Coming back from our evening meal last night we found the campsite in turmoil as dozens of locals were erecting marquees and putting in benches and trestle tables and setting up lighting, ready (we discovered) for a weekend party. Fortunately we hadn’t pitched our tent right in the way – but we went to bed with people working all around us! One group of 6 then stayed on until 2am, drinking and making a huge racket. This was our first very poor night’s sleep because of a noisy site.
The morning was overcast, with rain threatening. We set off down the valley in search of breakfast, feeling a bit groggy through lack of sleep. It took nearly 10 miles to find anywhere to buy a breakfast! But the scenery was good – we were in the wine growing section of the Donau valley, in the middle of the Wachau region.
But we were getting a bit frustrated by the hordes of guided-tour cyclists, on identical rented bikes, with someone stopping them on every corner for a lecture on how to ride a bike, where to buy coffee.. etc. Yes, we were tired and a bit cranky. At Durnstein (a lovely village with a famous ruined castle overlooking the Danube) we had planned to stop for coffee, but one look at the crowds of tourists making their way off the cruise ships and blocking the narrow alleyways was quite enough. We were off. We arrived in Krems – a much bigger town, and quite pleasant. Here the day began to turn around. First we found a VW Beetle in the park – used as a plant holder. My first car was a Beetle.
Then it started to rain as we left town. Curiously, this really cheered us up! The cycling hordes vanished, and we started to sing rain songs as we headed on down the Danube towpath, racing a large barge. Cycling in the rain is oddly therapeutic – but best when (as in this case) it seems likely to be a shower rather than the start of another 3 days of rain. We crossed the Danube for the umpteenth time on yet another hydro barrage and the rain stopped. On reaching our intended campsite we had a drink and a sudden late burst of energy, and here we are in Tulln, the last town of any size before Vienna. The sun is shining, the tent is pitched on the local campsite, beer is being drunk and all is right with the world! Vienna tomorrow!
Helen’s track of the day: The Beautiful South, Blackbird on the Wire, just because I had a dose of TBS on the playlist today and I particularly like singing along with Paul Heaton on this one. And it reminds me of home and the kids, as I used to play the album from which this comes a lot.
This was an excellent campsite, with a lovely view of the cruise ships from the deck outside reception, where we may have had a beer or two last night.
This morning, having packed the tent, the day started with breakfast at a very swanky cafe with a roof terrace and a wonderful view of the river. It turned into a long breakfast. Then there was a shopping trip to buy a picnic lunch, and then we had to queue for the ferry to the quiet side of the river. (It is now so big that bridges are all post war – big, expensive and well spaced out.) So by the time we reached the far side it was past 10 o’clock – a record slow start for a camping night!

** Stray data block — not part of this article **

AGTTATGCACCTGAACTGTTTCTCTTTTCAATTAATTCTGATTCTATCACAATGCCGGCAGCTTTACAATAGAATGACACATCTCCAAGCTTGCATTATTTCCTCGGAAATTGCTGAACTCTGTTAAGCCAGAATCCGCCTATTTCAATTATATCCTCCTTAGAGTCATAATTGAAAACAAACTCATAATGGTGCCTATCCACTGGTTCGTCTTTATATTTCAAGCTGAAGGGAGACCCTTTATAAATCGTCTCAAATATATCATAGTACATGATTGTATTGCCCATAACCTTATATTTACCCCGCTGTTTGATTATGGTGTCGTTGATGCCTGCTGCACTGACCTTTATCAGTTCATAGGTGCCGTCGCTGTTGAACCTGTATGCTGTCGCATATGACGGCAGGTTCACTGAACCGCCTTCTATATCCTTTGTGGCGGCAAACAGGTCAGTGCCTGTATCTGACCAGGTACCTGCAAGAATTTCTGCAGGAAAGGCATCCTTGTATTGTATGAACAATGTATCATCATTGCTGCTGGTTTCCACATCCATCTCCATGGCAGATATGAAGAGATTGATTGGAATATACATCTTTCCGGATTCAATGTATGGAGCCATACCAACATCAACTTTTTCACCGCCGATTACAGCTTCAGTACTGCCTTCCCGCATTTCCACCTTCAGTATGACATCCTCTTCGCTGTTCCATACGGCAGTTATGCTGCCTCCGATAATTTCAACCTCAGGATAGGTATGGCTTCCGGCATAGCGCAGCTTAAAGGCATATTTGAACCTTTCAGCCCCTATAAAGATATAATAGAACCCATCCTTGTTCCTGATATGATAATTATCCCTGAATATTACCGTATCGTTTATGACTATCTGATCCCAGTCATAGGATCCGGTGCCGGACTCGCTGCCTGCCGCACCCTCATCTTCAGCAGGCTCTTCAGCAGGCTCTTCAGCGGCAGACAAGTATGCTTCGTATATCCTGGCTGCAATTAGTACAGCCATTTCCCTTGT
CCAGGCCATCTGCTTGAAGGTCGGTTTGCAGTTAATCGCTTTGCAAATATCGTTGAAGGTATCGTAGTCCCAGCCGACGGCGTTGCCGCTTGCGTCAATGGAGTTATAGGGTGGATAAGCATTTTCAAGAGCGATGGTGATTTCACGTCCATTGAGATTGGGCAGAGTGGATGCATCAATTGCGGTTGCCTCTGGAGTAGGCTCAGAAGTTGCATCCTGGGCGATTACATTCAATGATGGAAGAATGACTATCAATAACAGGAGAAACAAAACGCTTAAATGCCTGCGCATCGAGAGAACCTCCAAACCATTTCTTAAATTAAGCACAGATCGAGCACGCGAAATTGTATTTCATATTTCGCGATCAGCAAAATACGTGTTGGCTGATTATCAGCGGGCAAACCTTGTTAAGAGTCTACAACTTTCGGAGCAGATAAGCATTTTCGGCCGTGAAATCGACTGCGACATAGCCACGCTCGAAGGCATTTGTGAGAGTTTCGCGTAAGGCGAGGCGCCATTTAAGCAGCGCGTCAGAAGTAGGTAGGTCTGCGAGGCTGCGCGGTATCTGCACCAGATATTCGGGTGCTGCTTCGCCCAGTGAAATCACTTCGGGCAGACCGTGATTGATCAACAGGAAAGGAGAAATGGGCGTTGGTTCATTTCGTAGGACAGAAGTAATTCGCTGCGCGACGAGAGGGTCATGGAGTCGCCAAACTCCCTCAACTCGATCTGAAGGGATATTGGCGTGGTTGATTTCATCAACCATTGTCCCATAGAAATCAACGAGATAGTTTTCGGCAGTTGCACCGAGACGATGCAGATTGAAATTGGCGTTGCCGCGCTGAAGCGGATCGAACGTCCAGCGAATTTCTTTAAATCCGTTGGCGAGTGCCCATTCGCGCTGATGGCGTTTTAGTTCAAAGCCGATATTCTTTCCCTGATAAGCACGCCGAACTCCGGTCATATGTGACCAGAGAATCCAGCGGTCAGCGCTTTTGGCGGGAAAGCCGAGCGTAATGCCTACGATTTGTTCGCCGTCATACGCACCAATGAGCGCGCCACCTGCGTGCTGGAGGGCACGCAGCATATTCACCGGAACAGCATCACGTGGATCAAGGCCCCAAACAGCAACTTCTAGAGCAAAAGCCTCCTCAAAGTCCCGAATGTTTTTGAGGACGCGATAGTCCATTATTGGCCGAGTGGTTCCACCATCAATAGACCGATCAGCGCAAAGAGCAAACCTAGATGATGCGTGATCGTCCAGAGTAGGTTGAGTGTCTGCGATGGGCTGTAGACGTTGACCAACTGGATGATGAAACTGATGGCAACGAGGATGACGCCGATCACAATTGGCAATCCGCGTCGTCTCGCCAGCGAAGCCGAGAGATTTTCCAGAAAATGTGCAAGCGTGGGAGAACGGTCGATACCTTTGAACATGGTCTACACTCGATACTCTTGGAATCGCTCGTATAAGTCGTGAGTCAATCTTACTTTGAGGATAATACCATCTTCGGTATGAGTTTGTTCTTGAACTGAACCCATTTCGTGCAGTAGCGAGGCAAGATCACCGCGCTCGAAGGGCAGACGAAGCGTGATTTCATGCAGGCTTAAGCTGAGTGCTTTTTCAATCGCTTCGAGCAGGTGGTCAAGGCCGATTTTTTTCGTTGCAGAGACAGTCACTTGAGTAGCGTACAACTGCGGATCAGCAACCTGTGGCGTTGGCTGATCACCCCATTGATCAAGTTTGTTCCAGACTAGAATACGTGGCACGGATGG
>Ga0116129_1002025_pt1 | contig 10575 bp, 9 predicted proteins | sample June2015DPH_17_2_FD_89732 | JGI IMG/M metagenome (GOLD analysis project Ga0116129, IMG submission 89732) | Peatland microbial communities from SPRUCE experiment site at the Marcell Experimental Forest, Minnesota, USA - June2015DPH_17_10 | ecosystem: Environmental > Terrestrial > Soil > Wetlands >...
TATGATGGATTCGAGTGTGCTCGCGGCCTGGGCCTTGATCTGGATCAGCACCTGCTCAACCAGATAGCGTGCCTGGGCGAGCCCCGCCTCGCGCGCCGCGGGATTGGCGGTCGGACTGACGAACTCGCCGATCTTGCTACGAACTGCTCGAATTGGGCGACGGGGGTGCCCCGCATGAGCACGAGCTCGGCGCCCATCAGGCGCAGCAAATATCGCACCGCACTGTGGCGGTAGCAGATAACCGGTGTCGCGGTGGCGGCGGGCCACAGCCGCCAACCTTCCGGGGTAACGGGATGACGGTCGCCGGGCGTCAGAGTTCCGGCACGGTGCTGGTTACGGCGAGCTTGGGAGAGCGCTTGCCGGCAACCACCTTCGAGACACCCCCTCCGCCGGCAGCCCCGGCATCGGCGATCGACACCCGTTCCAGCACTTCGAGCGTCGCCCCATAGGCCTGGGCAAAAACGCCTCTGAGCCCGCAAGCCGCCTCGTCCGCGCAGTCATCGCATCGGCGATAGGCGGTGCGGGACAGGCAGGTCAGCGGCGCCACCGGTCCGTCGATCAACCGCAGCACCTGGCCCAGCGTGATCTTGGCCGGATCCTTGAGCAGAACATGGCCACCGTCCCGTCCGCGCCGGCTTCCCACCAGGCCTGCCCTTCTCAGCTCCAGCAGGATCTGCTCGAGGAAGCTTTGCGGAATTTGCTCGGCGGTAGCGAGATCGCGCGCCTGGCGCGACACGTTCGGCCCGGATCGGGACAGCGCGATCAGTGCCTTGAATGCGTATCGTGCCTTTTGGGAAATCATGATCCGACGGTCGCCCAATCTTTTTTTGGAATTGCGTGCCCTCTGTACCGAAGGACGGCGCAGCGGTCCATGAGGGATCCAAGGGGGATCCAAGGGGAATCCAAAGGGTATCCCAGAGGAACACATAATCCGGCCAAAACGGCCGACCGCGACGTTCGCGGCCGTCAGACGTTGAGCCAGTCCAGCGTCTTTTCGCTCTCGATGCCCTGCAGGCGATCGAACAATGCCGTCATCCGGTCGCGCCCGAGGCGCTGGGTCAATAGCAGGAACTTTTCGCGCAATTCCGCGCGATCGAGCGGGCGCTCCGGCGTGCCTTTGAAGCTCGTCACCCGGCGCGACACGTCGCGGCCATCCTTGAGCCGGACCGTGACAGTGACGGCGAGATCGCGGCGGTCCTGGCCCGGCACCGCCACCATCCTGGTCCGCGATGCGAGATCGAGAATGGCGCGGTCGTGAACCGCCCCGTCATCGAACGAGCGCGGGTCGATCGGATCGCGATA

One major target for the day was to outrun the 22 Italian camper vans masquerading as a cycling party. We were annoyed that they caught us up at our coffee stop – inundating the place – so we left, pronto, and got some speed going. We haven’t seen them again (so far).
Next stop, just after lunch, was the birthplace of Oskar Kokoshska. During our earlier visits to just about all the modern art galleries in Switzerland, we had kept coming across paintings by OK (as we now know to call him). I just thought the name was fabulous – never mind the art – though that was good too. So now was a chance to find out about the man, at his birthplace museum in Pochlarn. I won’t burden you with the details, but it just reinforced our earlier conclusion that Austria in 1938 was not a good place to be. Oskar escaped to Prague and then London and lived to a ripe old age.
From Pochlarn it was a short hop downriver to Melk. This is the site of a world famous, gigantic, salmon-pink monastery that dominates the town. Unfortunately the phrase ‘ridiculous baroque monstrosity’ came to mind rather early on and, rather than pay the entrance money for the tour, we sat and ate the most delicious ice creams in the tea shop below. We don’t regret the choice – but if you want to know more about Melk monastery you’ll have to visit the website!
The last stage has brought us to the tiny village of Aggsbach and a very basic campsite beside the river. This is the last section of gorge before Vienna.
Helen’s track of the day: The Eagles, Hotel California, played at the campsite cafe this evening, though sadly with guitar solo cut short.
Good weather has returned for our final leg before Vienna. We left Linz by the now familiar route from the splendid Hauptplatz, over the bridge to the Ars Centre on the north bank and the bike trail. Then we had to pedal the long way round the bend in the river, through parkland with the regular joggers, rollerbladers, etc before leaving the city altogether. Soon we crossed the river at another hydro barrage and soon after found ourselves trapped at a confluence with another large river, and no bridge in sight. But a patient queue of cyclists revealed the solution – a small ferry from Enns to the north bank and the village of Mauthausen.